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Mechanism Underlying Organophosphate Paraoxon-Induced Kinetic Tremor

  • Higor Alves Iha
  • Naofumi Kunisawa
  • Saki Shimizu
  • Misaki Onishi
  • Yuji Nomura
  • Nami Matsubara
  • Chihiro Iwai
  • Mizuki Ogawa
  • Mai Hashimura
  • Kazuaki Sato
  • Masaki Kato
  • Yukihiro OhnoEmail author
Original Article
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Abstract

Organophosphates (OPs) inhibit cholinesterase and hyperactivate the acetylcholinergic nervous system in the brain, causing motor disorders (e.g., tremor and seizures). Here, we performed behavioral and immunohistochemical studies in mice and rats to investigate the tremorgenic mechanism of paraoxon, an active metabolite of parathion. Treating animals with paraoxon (0.15–0.6 mg/kg, i.p.) elicited kinetic tremor in a dose-dependent manner. Expressional analysis of Fos protein, a biomarker of neural excitation, revealed that a tremorgenic dose of paraoxon (0.6 mg/kg) significantly and region-specifically elevated Fos expression in the cerebral cortex (e.g., sensory cortex), hippocampal CA1, globus pallidus, medial habenula, and inferior olive (IO) among 48 brain regions examined. A moderate increase in Fos expression was also observed in the dorsolateral striatum while the change was not statistically significant. Paraoxon-induced tremor was inhibited by the nicotinic acetylcholine (nACh) receptor antagonist mecamylamine (MEC), but not affected by the muscarinic acetylcholine receptor antagonist trihexyphenidyl (THP). In addition, paraoxon-induced Fos expression in the IO was also antagonized by MEC, but not by THP, and lesioning of the IO markedly suppressed tremorgenic action of paraoxon. The present results suggest that OPs elicit kinetic tremor at least partly by activating IO neurons via nACh receptors.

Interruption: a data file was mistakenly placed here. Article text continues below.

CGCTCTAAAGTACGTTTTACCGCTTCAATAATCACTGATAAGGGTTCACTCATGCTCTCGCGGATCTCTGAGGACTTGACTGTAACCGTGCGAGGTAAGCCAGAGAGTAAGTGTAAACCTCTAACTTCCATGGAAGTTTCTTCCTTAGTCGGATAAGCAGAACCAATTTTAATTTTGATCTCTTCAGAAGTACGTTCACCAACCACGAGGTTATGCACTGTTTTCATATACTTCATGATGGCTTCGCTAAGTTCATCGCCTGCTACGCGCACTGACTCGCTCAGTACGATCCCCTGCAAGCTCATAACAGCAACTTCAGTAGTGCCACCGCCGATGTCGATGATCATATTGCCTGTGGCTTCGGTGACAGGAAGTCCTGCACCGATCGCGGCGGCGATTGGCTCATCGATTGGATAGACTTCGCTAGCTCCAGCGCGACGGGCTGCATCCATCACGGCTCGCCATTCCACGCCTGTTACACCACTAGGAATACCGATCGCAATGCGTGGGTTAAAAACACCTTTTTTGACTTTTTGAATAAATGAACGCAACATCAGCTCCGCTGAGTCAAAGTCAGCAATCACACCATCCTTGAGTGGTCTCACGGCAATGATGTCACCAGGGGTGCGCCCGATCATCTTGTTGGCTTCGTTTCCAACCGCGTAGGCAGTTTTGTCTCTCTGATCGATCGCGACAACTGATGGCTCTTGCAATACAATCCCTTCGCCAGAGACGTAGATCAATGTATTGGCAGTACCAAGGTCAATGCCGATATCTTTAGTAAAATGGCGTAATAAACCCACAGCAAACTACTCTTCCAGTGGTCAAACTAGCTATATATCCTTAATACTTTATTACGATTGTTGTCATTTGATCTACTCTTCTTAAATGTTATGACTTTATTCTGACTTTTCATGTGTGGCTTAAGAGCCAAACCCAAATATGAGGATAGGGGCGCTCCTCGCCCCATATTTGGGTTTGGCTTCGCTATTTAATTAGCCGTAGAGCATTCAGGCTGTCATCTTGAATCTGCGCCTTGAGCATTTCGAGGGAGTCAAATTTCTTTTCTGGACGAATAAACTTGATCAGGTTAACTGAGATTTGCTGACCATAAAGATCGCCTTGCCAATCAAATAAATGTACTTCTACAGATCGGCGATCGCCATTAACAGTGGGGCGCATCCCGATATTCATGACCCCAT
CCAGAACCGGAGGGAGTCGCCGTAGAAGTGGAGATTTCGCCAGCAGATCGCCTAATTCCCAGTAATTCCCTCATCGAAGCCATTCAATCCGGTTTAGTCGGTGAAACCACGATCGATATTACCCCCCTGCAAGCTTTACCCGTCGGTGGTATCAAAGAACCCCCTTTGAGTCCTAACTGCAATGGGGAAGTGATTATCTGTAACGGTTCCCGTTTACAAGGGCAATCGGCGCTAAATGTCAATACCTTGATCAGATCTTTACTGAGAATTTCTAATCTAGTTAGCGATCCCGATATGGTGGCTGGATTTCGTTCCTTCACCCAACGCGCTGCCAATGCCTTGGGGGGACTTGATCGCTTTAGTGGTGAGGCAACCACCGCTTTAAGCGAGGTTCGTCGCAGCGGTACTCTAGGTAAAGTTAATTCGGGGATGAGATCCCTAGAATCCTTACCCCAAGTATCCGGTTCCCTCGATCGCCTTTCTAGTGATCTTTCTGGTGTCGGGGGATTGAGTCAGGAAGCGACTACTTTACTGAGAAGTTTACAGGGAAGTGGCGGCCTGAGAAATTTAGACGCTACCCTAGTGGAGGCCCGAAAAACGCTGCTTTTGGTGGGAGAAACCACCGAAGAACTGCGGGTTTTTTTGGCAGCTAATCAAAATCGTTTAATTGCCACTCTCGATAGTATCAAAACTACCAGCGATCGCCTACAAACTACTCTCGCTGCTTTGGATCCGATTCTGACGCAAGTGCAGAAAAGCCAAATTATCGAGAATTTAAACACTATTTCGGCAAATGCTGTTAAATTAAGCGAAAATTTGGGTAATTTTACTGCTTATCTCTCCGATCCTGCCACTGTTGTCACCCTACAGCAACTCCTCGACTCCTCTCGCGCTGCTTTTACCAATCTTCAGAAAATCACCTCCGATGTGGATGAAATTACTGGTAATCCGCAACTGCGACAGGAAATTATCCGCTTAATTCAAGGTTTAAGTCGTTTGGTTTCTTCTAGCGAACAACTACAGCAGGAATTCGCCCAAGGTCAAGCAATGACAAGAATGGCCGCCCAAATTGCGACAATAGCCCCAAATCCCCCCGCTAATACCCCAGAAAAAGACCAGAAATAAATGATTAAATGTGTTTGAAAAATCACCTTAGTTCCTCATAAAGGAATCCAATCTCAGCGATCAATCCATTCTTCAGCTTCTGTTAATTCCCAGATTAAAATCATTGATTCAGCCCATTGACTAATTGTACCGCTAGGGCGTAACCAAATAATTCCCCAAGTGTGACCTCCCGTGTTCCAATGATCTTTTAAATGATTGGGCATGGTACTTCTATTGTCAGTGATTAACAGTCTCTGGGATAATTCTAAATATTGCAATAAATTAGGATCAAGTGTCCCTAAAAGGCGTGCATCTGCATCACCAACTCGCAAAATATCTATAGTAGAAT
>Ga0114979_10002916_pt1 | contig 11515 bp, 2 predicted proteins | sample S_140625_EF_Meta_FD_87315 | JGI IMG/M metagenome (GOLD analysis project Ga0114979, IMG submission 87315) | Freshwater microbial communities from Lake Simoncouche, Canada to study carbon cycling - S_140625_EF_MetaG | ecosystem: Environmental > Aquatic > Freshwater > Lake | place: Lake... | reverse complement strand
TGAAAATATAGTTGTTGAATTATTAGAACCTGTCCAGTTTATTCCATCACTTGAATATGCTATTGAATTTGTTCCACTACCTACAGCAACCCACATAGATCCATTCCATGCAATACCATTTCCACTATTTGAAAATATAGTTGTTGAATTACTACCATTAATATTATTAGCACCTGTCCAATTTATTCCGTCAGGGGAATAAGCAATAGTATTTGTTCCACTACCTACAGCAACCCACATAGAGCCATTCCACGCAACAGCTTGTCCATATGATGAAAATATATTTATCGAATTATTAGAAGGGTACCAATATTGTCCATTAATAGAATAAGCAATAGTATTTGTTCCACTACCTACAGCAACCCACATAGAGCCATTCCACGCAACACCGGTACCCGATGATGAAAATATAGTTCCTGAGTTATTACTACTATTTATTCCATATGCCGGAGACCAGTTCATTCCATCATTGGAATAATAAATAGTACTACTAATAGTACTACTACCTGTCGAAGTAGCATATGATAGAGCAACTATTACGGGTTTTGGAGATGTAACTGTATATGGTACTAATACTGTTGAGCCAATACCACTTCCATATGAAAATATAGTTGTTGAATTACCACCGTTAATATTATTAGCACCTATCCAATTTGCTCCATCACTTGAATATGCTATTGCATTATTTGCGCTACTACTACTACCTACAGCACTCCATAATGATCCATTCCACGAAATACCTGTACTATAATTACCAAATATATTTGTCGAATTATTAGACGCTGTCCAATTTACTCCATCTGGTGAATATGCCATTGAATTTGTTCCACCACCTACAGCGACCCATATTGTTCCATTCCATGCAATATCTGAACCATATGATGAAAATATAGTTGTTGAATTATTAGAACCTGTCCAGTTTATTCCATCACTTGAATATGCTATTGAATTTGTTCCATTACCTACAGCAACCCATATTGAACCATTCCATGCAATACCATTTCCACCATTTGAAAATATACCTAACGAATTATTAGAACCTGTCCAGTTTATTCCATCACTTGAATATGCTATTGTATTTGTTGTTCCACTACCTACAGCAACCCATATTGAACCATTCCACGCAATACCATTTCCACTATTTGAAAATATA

Keywords

Organophosphate pesticides Paraoxon Tremor Fos protein expression Inferior olive 

Notes

Funding Information

This study was supported in part by a research grant from the Smoking Research Foundation (YO) and by a Grant-in-Aid for Scientific Research from the Ministry of Education, Culture, Sports, Science and Technology (YO:17K08324, SS:16K21501).

Compliance with Ethical Standards

The experimental protocols were approved by the Experimental Animal Research Committee at the Osaka University of Pharmaceutical Sciences.

Conflict of Interest

The authors declare that there is no conflict of interest.

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Copyright information

© Springer Science+Business Media, LLC, part of Springer Nature 2019

Authors and Affiliations

  • Higor Alves Iha
    • 1
  • Naofumi Kunisawa
    • 1
  • Saki Shimizu
    • 1
  • Misaki Onishi
    • 1
  • Yuji Nomura
    • 1
  • Nami Matsubara
    • 1
  • Chihiro Iwai
    • 1
  • Mizuki Ogawa
    • 1
  • Mai Hashimura
    • 1
  • Kazuaki Sato
    • 1
  • Masaki Kato
    • 1
  • Yukihiro Ohno
    • 1
    Email author
  1. 1.Department of PharmacologyOsaka University of Pharmaceutical SciencesOsakaJapan

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